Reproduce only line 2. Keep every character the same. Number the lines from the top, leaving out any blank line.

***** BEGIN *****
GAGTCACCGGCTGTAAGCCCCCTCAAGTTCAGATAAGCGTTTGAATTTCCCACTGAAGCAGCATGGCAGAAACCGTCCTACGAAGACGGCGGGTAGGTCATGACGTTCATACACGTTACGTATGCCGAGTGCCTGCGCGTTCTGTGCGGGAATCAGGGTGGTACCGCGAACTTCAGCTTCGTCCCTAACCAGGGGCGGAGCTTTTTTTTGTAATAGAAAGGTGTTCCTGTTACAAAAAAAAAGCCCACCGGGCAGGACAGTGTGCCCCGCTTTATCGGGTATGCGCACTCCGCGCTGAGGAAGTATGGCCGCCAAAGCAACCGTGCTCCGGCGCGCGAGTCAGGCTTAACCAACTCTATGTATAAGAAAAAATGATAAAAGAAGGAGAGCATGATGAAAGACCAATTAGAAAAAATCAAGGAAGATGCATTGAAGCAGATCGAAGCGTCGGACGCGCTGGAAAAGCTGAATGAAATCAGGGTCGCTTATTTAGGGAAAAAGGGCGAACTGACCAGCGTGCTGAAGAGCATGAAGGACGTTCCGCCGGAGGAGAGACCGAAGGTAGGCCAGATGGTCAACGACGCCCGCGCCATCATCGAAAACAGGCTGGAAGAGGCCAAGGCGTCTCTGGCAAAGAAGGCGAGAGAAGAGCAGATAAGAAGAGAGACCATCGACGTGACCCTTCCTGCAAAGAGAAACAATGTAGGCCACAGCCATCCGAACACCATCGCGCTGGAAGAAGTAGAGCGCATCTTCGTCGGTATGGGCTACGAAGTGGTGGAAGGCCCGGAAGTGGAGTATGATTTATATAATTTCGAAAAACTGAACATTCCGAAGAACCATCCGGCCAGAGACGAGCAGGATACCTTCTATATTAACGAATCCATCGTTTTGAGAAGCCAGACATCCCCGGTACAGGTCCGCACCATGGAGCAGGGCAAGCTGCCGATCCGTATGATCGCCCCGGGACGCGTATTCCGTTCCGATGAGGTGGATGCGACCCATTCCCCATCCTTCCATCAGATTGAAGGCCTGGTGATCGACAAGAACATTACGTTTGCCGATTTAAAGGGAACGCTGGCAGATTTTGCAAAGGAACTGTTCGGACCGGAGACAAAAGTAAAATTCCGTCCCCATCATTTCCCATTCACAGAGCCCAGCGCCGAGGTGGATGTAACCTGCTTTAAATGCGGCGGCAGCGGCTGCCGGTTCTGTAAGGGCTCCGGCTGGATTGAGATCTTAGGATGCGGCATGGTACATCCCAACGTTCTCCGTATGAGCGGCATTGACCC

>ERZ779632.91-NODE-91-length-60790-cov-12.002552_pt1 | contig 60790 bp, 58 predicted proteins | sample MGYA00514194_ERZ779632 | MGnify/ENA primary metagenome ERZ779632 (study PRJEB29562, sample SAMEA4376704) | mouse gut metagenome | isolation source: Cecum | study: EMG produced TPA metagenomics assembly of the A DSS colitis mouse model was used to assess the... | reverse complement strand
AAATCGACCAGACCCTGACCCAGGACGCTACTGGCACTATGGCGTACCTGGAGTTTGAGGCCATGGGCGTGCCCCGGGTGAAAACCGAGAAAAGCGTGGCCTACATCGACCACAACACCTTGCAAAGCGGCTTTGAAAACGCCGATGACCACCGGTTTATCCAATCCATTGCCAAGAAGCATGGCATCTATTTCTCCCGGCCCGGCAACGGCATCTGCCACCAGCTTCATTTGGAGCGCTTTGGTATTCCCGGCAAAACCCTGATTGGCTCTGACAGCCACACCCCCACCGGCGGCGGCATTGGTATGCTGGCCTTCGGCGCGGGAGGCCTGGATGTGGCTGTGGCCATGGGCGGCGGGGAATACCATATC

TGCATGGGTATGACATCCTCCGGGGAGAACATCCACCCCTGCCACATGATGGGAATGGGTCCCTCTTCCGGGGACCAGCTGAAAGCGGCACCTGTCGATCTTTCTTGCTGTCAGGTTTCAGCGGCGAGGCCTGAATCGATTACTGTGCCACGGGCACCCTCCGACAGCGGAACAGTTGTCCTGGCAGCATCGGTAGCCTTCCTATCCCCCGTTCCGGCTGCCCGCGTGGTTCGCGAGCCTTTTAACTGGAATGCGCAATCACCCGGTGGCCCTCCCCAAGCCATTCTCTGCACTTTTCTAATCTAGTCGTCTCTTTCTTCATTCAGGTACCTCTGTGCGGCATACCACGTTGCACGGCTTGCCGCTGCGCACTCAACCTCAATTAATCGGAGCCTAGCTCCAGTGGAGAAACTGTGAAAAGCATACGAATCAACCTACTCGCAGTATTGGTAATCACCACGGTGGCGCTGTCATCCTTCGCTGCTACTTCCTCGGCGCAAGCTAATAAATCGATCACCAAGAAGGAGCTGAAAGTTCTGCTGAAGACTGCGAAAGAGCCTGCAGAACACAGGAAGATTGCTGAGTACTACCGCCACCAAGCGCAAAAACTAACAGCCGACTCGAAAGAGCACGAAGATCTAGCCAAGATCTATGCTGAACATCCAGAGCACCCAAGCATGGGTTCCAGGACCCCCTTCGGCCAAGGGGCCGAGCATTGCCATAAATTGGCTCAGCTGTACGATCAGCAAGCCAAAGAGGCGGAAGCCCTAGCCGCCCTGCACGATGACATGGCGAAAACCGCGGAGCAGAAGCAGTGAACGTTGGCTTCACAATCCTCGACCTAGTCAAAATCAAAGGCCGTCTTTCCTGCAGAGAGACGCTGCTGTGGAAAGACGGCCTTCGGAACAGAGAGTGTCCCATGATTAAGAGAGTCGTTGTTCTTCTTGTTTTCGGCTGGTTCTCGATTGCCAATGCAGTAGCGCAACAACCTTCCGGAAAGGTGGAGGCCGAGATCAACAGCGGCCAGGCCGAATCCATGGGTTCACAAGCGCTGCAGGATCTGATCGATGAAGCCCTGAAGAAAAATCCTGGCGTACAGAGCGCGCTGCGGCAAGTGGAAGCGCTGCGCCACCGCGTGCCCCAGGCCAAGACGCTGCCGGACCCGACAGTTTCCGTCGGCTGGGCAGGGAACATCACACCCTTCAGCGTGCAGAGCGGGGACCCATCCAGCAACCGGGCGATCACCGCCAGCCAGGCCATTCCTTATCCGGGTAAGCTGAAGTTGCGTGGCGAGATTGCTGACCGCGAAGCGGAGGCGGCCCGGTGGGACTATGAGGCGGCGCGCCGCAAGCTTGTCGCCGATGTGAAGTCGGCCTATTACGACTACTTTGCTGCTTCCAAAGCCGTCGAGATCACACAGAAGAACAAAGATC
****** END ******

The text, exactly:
>ERZ779632.91-NODE-91-length-60790-cov-12.002552_pt1 | contig 60790 bp, 58 predicted proteins | sample MGYA00514194_ERZ779632 | MGnify/ENA primary metagenome ERZ779632 (study PRJEB29562, sample SAMEA4376704) | mouse gut metagenome | isolation source: Cecum | study: EMG produced TPA metagenomics assembly of the A DSS colitis mouse model was used to assess the... | reverse complement strand